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Tuesday, October 30, 2012

Spooky Literary Destinations

Halloween is this week, so I thought I’d bring you an encore presentation of last year's Halloween post. Here are five literary destinations that are surrounded by spookiness, but would still make for a fun family trip. 
*East Coasters, you are in my thoughts~ stay safe and warm!*

Drumroll, please (and a big thank you to Wikipedia for assistance):

Translyvania landscape
TRANSYLVANIA- This region of Romania  is the location of Bram Stoker’s Dracula, a novel that’s said to be (in part) based on the real-life horror story of Vlad the Impaler, who was said to have killed between 40,000 to 100,000 Europeans.

Interestingly enough, Prince Charles announced a shared lineage with Vladdy/Dracula in order to promote saving the Transylvania forests. Go figure—see HERE for that interesting piece of news. 

Click HERE for Transylvania tourism info. It looks like a gorgeous and friendly place for a vacation :)

SLEEPY HOLLOW, NEW YORK- Both in written and Disney form, Washington Irving’s The Legend of Sleepy Hollow, is a beloved and spooky tale. It takes place in the Dutch settlement of Tarry Town (based on Tarrytown, New York) in an isolated glen called Sleepy Hollow.
Now you can visit the real village of Sleepy Hollow, New York! The town website is adorable, and it looks like they host one heck of a haunted hayride! There are tons of community events, many hosted in the lovely Irvington Town Hall. The image is of the Headless Horeseman Bridge.

SALEM, MASSACHUSETTS-Arthur Miller’s play The Crucible is a dramatization of the real-life Salem Witch trials. It is the town of Danvers, once known as Salem Village, that was the main site of the hangings of nineteen people (14 women, 5 men). One man was crushed to death by heavy stones, in an attempt to make him enter a plea. 29 people were convicted of the capital felony of witchcraft. Seriously interesting and sad stuff.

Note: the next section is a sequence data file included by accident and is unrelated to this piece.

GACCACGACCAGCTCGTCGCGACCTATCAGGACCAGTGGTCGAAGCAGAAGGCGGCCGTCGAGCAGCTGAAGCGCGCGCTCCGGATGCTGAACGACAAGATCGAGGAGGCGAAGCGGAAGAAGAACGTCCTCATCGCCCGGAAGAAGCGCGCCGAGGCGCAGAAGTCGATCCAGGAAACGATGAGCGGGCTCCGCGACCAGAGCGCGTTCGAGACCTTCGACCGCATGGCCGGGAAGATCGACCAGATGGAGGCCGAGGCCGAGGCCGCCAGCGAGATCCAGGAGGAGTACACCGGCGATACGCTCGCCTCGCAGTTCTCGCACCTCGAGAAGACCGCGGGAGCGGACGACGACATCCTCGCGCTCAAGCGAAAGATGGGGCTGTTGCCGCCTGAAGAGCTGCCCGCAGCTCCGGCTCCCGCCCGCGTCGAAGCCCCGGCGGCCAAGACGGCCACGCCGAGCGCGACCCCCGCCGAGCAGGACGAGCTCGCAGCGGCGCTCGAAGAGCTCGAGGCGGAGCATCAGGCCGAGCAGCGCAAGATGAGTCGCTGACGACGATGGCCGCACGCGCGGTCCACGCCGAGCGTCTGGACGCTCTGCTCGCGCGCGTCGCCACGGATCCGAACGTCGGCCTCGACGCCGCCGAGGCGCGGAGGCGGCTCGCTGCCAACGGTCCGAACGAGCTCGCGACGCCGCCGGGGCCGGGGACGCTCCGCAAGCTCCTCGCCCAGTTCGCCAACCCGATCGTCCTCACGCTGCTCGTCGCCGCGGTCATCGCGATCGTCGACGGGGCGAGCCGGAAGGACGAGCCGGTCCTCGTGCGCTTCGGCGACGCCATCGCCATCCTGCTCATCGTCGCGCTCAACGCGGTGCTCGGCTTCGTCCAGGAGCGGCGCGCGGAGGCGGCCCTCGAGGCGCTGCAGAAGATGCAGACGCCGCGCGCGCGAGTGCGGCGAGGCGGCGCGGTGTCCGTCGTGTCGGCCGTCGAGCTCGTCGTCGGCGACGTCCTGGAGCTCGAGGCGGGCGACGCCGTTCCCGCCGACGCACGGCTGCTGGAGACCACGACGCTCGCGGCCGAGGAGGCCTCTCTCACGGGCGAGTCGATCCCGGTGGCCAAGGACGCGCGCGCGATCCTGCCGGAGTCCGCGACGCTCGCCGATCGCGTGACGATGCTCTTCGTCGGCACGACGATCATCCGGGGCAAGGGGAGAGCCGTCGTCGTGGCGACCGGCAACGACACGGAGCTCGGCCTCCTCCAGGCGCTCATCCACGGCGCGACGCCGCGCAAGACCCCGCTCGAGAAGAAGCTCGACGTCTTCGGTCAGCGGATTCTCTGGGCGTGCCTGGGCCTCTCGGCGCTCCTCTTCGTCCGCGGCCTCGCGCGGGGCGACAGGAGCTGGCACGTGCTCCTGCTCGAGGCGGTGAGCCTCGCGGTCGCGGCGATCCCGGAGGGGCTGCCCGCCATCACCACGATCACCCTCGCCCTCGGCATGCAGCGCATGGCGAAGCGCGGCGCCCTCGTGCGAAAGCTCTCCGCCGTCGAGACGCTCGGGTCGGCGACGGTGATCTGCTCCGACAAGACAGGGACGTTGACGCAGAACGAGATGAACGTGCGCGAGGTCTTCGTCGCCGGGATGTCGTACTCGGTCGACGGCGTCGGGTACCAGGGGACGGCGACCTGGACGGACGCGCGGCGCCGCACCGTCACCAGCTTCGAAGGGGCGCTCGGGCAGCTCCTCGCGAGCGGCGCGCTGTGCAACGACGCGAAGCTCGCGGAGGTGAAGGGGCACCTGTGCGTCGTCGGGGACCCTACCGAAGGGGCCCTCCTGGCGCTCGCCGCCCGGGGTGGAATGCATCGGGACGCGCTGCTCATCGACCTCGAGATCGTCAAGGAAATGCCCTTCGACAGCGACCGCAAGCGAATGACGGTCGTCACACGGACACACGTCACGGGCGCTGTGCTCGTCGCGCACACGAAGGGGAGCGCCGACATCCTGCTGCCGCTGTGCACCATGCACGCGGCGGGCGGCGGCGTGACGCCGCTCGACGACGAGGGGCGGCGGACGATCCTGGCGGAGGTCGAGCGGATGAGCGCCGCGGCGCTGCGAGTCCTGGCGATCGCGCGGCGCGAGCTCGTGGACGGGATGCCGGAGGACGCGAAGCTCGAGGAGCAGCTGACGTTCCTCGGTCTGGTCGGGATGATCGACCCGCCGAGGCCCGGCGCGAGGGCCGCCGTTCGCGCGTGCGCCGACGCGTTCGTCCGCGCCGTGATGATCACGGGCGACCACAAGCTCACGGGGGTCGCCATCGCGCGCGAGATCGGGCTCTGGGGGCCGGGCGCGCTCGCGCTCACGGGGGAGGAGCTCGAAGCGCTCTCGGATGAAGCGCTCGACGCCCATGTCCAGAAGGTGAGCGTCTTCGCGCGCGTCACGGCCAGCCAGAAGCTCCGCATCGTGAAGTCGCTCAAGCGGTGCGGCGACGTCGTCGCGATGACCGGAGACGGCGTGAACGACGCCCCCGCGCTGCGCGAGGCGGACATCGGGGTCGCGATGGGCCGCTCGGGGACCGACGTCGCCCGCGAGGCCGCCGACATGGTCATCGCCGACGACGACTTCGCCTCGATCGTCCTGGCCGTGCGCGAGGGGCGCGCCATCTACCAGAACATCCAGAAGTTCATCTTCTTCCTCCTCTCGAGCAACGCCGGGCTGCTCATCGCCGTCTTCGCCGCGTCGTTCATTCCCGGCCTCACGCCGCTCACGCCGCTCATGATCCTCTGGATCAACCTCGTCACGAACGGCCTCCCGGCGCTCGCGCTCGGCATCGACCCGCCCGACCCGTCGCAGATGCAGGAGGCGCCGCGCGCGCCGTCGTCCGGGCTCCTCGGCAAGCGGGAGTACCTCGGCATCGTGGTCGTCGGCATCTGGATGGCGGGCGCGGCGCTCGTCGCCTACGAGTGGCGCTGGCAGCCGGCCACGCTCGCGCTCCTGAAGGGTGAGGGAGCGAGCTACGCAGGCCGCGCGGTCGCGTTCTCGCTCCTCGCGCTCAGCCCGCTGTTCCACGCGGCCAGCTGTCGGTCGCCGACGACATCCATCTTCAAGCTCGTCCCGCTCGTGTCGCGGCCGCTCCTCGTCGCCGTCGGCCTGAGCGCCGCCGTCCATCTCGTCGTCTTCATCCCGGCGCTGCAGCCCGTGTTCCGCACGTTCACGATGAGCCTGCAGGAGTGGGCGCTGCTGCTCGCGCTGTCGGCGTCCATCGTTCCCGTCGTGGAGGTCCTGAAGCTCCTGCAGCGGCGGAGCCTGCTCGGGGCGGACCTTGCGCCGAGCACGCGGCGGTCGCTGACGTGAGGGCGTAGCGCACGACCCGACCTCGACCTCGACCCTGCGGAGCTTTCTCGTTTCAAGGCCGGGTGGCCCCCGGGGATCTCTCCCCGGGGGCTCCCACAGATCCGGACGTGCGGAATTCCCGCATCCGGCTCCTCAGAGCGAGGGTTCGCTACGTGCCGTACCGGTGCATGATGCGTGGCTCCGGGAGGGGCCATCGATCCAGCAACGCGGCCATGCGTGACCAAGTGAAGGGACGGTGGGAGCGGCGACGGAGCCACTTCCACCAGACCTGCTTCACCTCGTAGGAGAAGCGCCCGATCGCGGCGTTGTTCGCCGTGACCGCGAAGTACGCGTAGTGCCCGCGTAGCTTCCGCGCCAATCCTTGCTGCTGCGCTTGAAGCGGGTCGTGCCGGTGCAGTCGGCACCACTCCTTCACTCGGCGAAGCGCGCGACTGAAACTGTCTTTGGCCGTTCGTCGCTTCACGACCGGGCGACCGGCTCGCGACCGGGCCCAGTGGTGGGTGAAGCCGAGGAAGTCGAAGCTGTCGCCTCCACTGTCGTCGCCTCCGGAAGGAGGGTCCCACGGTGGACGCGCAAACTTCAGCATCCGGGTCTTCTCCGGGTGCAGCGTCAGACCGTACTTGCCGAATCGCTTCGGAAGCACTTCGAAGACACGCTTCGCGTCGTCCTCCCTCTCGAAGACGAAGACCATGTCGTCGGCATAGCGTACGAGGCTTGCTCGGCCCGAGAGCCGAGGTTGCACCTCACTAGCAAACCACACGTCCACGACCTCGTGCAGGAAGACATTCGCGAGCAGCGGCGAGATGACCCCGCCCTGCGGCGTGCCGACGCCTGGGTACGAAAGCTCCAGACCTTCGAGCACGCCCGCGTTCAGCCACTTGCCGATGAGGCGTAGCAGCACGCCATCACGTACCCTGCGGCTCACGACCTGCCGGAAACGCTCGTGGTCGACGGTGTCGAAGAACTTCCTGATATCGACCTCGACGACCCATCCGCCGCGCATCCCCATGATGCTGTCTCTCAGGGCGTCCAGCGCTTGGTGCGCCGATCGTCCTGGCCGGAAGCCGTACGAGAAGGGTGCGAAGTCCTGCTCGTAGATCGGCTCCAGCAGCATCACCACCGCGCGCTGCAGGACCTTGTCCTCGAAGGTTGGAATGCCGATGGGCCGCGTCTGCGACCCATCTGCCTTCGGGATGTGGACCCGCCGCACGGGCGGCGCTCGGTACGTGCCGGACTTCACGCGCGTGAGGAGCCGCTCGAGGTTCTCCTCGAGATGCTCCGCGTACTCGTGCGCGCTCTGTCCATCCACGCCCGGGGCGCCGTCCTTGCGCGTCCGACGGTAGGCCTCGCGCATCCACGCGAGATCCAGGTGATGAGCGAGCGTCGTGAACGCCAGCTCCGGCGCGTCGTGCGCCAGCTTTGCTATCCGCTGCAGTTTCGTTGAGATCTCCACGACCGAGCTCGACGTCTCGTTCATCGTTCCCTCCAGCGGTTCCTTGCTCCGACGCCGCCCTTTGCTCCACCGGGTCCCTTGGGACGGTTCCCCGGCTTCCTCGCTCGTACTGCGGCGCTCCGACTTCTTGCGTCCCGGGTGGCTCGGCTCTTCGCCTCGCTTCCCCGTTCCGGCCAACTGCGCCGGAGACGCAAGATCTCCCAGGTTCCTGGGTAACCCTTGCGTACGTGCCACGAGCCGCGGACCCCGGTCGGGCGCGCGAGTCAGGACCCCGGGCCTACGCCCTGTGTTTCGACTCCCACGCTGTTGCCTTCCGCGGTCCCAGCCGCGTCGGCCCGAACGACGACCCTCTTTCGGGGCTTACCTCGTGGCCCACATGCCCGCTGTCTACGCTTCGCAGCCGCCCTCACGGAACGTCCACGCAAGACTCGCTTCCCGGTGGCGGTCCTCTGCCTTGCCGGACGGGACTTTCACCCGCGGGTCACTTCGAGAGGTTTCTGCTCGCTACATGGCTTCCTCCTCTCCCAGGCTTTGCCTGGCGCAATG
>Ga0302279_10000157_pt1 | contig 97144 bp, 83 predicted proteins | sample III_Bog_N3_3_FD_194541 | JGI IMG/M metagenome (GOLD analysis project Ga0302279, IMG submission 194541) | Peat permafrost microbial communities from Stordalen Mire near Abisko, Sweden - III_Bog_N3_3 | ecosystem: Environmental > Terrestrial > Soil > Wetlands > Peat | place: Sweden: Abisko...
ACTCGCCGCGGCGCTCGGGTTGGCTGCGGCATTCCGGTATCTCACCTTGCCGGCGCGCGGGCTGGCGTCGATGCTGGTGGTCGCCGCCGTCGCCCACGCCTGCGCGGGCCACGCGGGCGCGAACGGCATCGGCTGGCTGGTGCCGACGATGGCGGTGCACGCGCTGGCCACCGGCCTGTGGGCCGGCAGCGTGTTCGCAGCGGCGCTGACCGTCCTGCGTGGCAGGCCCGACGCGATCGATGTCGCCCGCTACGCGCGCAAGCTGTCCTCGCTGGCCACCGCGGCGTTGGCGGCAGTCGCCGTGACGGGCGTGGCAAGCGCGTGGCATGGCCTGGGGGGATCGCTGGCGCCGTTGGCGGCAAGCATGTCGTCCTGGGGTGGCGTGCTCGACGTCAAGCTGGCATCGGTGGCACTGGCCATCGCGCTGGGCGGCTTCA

You should know that Danvers, the true site, changed its name specifically to avoid notoriety. Salem Town (Click HERE for a city guide) capitalized on its name and became the tourism mecca for witchcraft buffs everywhere. As one visitor from Chicago noted, “The whole thing mostly happened down the road? Well, that bites. And here I was just getting into this nice déjà vu historical groove.”

ESTES PARK, CO-Stephen King once wrote an itty-bitty book called The Shining. Ever heard of it? It’s about a man who takes a job as caretaker of The Overlook Hotel in a remote area of Colorado. It’s said that a stay at The Stanley Hotel (pictured to the left) in Estes Park, Colorado inspired Stephen King to write the book.
I’ve been to Estes Park many times, mostly because of its location as a gateway to Rocky Mountain National Park.

It’s gorgeous and full of touristy shops. Jam-packed with visitors and locals alike. Mostly visitors, though. The town is a good hour from Denver, and the drive is beautiful. At 7,500 feet, the altitude somehow feels much, much higher than my home at 7,225 feet. Must be bigger mountains and the slightly isolated feel. And the ghosties, of course. Like most mountain towns in Colorado, the weather is unpredictable, making it the perfect inspiration for one of the creepiest stories (and movies) of the season.